Ever since that painful separation Mr. Jackson has kept in close touch with his son, writing him to hang in there against lefthanders, to be quick with the bat, to have respect for his coaches and managers. Reggie also now enjoys warm relations with his mother, who lives in Baltimore—he bought her a new house—and with a lot of other relatives. "I play ball for my family." He was divorced two years ago—"I was too wrapped up in being a good ballplayer, I had no conception of being a husband"—and says he misses the steady companionship of one woman, as opposed to several. He has no children, but he lavishes gifts on his young nieces and also on a poor Indian-Mexican-black community in Arizona.
Finley likes to call his ballplayers "Son." Jackson, of course, doesn't go for that, but he can deal with his owner coolly now, and thanks to psychotherapy and the avuncular or big-brotherly counseling of Dick Williams and Frank Robinson, who managed him in Puerto Rico in the winter of '70, he says he is over his rage and stubborn "meanness." He says, "I had to learn that R-E-G-G-I-E didn't spell J-E-S-U-S. I've got good linear thinking now."
But in the Chicago airport, after having some beers with teammates, discussing how to hit and how to deal with Finley and accommodating yet another kid pestering for an autograph ("I'd like to slap him in the head," he says, but he signs), he strides down the concourse restlessly and says, "I hate airports. I hate airplanes. I'm callused. I'm in a cage now. I like to be left alone by people snatching at me, grabbing at me. I don't go out all that much with that many people on the team. I just float until the game. When I get that bat in my hands people are paying attention. I'm alone then. I'm out of my cage. I'm free to move, to run, to go. I'm like an animal running through the woods."
He seems to be fascinated with the calluses on his hands, from hitting. "Feel those," he says, and indeed they are formidable. " Jesus Alou shook my hand the other day and said it was like shaking the damn road, it was so hard." Women are often amazed to touch those calluses, he says. "He's hard all over," Summers says. "He's one big callus. Skin's tight."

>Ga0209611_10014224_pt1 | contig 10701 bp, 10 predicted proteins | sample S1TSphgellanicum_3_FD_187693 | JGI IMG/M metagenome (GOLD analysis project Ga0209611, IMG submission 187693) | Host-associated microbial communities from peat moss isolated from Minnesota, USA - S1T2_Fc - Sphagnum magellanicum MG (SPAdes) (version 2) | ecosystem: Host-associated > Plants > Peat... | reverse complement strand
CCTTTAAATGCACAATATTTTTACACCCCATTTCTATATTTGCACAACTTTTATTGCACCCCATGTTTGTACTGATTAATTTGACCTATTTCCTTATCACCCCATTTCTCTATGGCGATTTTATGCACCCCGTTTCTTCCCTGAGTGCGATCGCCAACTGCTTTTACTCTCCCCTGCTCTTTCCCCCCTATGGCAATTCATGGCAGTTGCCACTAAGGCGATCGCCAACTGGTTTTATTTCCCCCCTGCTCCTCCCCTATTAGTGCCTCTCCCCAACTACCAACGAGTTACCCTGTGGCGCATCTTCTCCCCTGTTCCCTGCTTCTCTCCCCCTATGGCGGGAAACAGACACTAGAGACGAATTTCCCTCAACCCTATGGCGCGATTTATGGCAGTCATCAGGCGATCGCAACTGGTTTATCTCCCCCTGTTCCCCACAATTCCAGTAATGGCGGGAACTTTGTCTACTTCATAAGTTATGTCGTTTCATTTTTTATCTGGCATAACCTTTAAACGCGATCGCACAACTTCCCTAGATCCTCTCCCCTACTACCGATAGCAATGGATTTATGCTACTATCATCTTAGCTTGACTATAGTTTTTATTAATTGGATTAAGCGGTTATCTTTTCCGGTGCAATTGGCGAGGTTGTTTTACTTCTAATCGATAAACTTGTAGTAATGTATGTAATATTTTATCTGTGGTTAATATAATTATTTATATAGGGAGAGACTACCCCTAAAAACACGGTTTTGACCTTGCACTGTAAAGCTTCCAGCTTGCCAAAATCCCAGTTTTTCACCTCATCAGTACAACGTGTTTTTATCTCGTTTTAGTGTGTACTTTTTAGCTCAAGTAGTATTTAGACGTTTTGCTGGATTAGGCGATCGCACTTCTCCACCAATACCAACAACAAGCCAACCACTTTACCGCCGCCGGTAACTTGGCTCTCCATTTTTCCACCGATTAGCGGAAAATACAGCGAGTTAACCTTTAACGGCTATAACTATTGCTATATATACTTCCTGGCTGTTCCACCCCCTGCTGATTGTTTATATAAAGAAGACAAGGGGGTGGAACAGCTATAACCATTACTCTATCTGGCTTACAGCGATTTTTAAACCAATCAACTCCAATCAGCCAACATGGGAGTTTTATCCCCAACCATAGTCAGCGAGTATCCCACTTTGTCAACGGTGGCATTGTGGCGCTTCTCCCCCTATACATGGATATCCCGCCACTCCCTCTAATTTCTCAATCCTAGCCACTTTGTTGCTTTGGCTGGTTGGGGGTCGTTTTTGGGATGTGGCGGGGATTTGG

He comes into the dressing room in Minnesota after the rest of the team one evening and sees his interviewer talking to Centerfeilder Bill North. North has refused to speak to Jackson ever since Reggie chewed him out in front of everybody for not running out a ground ball hard. (And last week the two traded punches in the Detroit locker room.) Dark will not upbraid people, so Jackson takes it upon himself. "Who does he think he is?" teammates complained after Reggie criticized North.
It bothers Jackson that North, who is black, formerly his friend, a fine base runner, a very cool and intelligent talker, won't make up with him. "I see a lot of me in him," he says of North. He feels eager to help teammates (and opponents, too, for that matter). Before he has a chance to ask the interviewer what North said, Jackson is pleased that an occasion arises for him to show how he can deal as player rep. Finley has called up minor-leaguer Phil Garner, but now threatens to send Garner back down right away if he won't sign a big-league contract on Finley's terms. Jackson takes over. He gets Finley on the phone and reasons with him, tells him that sending Garner back down will only reflect badly on the club. Finley listens—everyone is amazed. Garner gets the contract he wants.
"Is it true you have to have a law degree to be player rep on this team?" Reporter Bergman kids Jackson.
"That, or be indispensable," says Reggie. But he is worried about something. "What did North say?" he asks the interviewer.
"That you were a great player, but off the field he didn't have any use for you."
Jackson suppresses agitation. "But nobody else on the team said that, did they?"